Back to the topic of retirement is changing.  People are beginning to live longer.  Not only are people living longer, they are generally living healthier.  Most of us try to eat healthier than we did when we were younger, and most participate in some form of exercise.  If we aren’t doing these two things, we at least know we SHOULD be doing these to age well.  We also know what we should be doing to monitor our health.  Again, whether we are doing these things is another question.  But, in general, I believe more people are doing these things or are at least on their radar.

If we are going to live longer and healthier, then two questions come to mind that we need to answer for ourselves.  Assuming most people seek to retire at 62 or 65- or oftentimes they go by “when I have enough to retire” like some sort of math equation will tell them when it is time to retire!

  • What am I going to do with this time in retirement which could be 25 to 30+ years?
  • How do I want to divide my time between leisure and labor?

There are many other questions to answer but answering these two provides a start. It is important to understand how long your retirement might last and how this time will be spent. Your retirement may last almost as long as your working career.

If you are going to live longer and healthier (in general), than you might want to consider some sort of labor (work) in retirement.  The benefits of continued mental challenge and social connection and interaction from work also have health benefits, both physical and mental.  In many ways, it keeps us younger.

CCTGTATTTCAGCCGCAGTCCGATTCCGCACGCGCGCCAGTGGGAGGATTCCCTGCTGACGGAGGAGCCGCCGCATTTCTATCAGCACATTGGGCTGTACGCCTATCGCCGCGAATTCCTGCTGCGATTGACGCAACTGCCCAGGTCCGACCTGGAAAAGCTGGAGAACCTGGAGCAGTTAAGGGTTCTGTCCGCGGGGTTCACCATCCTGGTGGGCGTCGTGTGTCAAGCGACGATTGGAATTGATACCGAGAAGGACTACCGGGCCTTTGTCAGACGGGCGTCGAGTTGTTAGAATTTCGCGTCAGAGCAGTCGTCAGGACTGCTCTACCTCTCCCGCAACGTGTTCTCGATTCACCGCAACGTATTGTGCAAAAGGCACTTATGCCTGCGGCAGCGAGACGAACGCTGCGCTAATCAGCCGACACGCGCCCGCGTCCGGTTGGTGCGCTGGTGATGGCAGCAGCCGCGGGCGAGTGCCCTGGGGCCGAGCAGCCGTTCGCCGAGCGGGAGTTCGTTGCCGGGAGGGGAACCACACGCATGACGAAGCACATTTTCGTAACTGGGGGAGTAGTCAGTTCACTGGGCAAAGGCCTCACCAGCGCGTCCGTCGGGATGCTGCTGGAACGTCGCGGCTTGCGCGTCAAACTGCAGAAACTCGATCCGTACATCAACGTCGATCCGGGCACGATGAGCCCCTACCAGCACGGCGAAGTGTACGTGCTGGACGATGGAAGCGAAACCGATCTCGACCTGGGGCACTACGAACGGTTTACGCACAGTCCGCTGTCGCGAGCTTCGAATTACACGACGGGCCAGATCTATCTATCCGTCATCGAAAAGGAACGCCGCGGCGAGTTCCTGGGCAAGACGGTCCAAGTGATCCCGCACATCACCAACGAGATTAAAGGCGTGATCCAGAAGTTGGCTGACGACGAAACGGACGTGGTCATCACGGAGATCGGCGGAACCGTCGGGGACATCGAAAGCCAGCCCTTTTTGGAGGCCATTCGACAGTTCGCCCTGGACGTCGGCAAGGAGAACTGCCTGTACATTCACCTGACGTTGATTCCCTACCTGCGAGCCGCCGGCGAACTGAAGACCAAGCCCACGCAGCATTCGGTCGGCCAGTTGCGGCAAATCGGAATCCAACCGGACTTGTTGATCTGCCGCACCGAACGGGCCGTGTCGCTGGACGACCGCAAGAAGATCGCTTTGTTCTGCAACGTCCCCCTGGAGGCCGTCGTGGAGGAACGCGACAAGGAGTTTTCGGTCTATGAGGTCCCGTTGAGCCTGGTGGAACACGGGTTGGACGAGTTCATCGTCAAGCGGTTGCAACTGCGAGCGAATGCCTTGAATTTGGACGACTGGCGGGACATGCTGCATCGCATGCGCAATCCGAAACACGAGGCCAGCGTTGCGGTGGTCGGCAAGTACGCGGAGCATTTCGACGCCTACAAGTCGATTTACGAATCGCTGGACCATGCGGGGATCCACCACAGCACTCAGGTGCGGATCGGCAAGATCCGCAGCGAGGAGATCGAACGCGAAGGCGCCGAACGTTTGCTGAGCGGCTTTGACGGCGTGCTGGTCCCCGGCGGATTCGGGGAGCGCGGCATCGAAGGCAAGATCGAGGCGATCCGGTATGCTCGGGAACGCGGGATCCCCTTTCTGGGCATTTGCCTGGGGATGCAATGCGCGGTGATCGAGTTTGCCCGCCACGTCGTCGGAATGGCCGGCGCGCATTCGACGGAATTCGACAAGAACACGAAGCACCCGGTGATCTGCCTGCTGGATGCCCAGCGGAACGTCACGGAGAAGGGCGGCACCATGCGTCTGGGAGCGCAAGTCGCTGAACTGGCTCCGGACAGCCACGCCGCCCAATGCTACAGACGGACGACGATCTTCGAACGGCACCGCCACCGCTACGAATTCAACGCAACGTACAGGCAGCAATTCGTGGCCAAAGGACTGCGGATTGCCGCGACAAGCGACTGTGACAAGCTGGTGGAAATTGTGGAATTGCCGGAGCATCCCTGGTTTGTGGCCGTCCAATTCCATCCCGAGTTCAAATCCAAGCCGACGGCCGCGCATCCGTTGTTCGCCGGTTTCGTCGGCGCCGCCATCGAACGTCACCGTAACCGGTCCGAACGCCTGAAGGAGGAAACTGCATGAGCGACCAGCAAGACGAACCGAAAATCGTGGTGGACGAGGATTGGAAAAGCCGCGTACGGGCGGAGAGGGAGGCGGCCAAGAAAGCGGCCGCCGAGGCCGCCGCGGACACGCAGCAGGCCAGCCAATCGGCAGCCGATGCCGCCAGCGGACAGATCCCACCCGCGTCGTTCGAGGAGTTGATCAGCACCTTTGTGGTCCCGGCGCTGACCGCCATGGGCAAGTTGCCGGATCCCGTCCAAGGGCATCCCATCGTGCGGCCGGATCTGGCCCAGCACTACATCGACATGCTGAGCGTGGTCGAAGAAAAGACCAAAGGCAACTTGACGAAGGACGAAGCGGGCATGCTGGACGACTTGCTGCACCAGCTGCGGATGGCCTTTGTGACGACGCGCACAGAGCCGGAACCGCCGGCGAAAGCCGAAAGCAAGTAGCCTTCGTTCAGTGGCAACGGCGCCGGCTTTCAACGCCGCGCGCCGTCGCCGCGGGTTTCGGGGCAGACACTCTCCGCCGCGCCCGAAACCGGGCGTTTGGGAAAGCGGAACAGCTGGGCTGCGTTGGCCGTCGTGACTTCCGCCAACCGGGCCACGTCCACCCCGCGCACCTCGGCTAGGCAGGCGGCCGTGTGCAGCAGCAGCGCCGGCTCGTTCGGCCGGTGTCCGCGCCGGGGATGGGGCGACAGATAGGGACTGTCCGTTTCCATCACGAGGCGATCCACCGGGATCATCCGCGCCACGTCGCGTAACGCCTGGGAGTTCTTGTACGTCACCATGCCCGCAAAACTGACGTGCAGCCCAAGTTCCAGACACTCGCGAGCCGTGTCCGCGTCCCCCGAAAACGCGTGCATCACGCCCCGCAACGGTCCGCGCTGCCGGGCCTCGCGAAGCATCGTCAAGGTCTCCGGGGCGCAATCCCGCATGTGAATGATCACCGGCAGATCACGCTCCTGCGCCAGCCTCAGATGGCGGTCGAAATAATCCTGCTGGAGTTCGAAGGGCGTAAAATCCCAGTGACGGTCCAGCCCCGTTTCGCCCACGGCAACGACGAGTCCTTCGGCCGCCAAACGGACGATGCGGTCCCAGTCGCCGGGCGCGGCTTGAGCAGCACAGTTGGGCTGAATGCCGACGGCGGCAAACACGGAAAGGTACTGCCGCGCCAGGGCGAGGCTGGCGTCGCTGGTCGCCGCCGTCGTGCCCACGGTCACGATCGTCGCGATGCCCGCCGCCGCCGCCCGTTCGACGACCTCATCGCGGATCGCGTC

The key point here is to have a plan.  A plan that lays out how you plan to spend each hour of each day to replace the time you previously spent at your full-time career. A plan that replaces your identity from your full-time career.  Who will you be now?  With nobody to report to, nobody reporting to you, no deadlines, no meetings, no office politics, no new projects, no expanding the department or division or company, no hiring, no training, no working together with others, no helping younger colleagues learn the ropes.  Poof!  All of the good and bad that was part of your day-to-day along with your identity goes away when you decide to retire from your full-time career cold turkey.  I will repeat the first sentence again- the key point here is to have a plan.  You will also have to deal with this change of identity.  This can be difficult.

If you decide to change careers or begin something new, even if it isn’t full-time, you aren’t really “retired”.  You are transitioning to a new or different career just like you may have done earlier in your career.  That is the mindset you should take at this time.  Look at it as a new opportunity to do something you have always wanted to do or maybe it is something you recently found an interest in pursuing. It is a transition to a different phase of your life.

If someone asks you “so, when are you going to retire” and you have given each of these areas some thought, you will have a well thought out response- one that was better than mine during that dinner conversation.

If you need some help sorting out each of these options and/or designing your ideal vision of retirement- a plan that is customized for you- contact me for a free initial meeting.

You can contact me at or at 952-994-8937.